Behaviour Change

PROPAGANDA FOR CHANGE is a project created by the students of Behaviour Change (ps359) and Professor Thomas Hills at the Psychology Department of the University of Warwick. This work was supported by funding from Warwick's Institute for Advanced Teaching and Learning.

Friday, February 15, 2013

Love Hurts - Pepsi Max



This 2011 super bowl advertisement is distasteful for a number of reasons. Firstly it targets the female audience with their ‘low calorie’ Pepsi max drink. Targeting a low calorie drink at women could be viewed as sexist and enforces stereotypes, suggesting women must watch their weight and by doing so this empowers them in their relationship.

 Secondly Pepsi attempts to use humour to catch the attention of the audience, it does so by trying to make violence comical however connotations of domestic violence come to mind when watching this ad. If the roles of the two characters in the advert were reversed and the man was violent to his girlfriend, the advert would not be permitted to be aired. The advert suggests a certain amount of acceptability towards violence because it is a women carrying out the actions. 

 A study by Brown, Bhadury and Pope (2010) assessed the impact of comedic violence like that used in the Pepsi advert, on advertising effectiveness. They created 4 viral message conditions, a high intensity severe consequences advert, high intensity moderate consequences and the same with low intensity adverts. They were then asked to rate the consequences, intensity and humour of the 4 adverts. They found that overall higher levels of violence intensity and more severe consequences lead to greater involvement with the ad, better retention of the brand information and greater likability of the advert. However attitudes towards the brand remained unaffected. They also found justification for the violence and relatedness to the product brand were important considerations in its effectiveness. Therefore it can be argued the advert itself may be remembered, however the audience are no more likely to buy a Pepsi max because the advert has no justification for the violence and it has no relation to the Pepsi brand.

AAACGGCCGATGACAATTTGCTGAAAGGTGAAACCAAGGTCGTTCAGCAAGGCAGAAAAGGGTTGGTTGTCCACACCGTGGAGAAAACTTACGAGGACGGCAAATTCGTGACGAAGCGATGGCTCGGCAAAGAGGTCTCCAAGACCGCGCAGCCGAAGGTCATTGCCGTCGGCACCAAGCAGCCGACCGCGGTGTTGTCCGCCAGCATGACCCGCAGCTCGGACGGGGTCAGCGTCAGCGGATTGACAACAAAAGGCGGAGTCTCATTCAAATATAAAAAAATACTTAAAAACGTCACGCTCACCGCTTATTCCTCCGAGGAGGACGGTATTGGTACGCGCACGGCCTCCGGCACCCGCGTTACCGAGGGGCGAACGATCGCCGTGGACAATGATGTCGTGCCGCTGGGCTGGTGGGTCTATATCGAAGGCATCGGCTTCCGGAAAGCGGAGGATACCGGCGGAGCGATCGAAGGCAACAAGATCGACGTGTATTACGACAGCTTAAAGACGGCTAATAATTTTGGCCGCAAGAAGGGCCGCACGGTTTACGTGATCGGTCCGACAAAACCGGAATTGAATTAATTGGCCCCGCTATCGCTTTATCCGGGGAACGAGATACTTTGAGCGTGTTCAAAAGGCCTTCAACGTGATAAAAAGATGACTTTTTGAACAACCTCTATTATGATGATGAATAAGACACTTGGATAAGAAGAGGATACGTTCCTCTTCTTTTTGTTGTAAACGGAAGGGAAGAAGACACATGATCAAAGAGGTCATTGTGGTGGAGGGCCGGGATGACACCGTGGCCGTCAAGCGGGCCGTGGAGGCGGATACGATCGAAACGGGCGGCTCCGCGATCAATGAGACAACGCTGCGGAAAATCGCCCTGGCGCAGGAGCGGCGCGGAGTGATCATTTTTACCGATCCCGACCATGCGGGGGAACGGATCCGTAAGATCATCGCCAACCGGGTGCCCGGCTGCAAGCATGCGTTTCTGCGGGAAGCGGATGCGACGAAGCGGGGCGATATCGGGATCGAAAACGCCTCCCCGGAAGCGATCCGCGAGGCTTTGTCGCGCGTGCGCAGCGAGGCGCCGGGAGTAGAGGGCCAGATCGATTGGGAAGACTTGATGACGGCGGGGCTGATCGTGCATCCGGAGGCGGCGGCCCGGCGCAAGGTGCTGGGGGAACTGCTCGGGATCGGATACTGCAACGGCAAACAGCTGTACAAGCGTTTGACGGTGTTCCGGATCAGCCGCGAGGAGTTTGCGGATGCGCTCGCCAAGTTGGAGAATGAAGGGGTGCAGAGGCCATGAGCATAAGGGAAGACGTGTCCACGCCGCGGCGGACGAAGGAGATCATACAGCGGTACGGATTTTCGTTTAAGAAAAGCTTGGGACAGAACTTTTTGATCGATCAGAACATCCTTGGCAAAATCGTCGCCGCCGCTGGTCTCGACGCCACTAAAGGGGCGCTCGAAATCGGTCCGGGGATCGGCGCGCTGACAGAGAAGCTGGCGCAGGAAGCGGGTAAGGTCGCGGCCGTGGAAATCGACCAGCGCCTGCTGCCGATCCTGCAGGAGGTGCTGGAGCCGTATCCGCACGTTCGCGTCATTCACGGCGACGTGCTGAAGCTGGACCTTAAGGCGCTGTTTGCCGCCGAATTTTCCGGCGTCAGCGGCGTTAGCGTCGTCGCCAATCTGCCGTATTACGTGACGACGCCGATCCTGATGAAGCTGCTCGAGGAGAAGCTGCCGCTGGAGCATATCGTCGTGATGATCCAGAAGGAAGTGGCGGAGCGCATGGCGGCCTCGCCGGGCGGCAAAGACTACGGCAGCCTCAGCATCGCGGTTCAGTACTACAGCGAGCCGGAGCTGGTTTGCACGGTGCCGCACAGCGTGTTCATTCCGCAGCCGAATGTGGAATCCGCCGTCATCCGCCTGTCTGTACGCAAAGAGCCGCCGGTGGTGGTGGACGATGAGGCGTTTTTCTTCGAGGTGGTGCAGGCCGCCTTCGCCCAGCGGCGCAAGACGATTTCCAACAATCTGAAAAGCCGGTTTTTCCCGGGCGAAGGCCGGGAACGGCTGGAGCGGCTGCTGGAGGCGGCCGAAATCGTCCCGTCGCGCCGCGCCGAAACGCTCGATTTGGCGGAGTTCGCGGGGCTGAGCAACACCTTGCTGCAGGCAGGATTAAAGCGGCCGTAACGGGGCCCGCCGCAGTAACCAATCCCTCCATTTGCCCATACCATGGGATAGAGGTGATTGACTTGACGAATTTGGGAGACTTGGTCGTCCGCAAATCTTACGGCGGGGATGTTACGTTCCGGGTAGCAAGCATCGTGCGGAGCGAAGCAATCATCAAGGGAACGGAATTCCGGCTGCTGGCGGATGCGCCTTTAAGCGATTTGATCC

Brown, M., Bhadury, K., & Pope, N. (2010). The impact of comedic violents on viral advertising effectiveness. Journal of Advertising, 39, 39-65.

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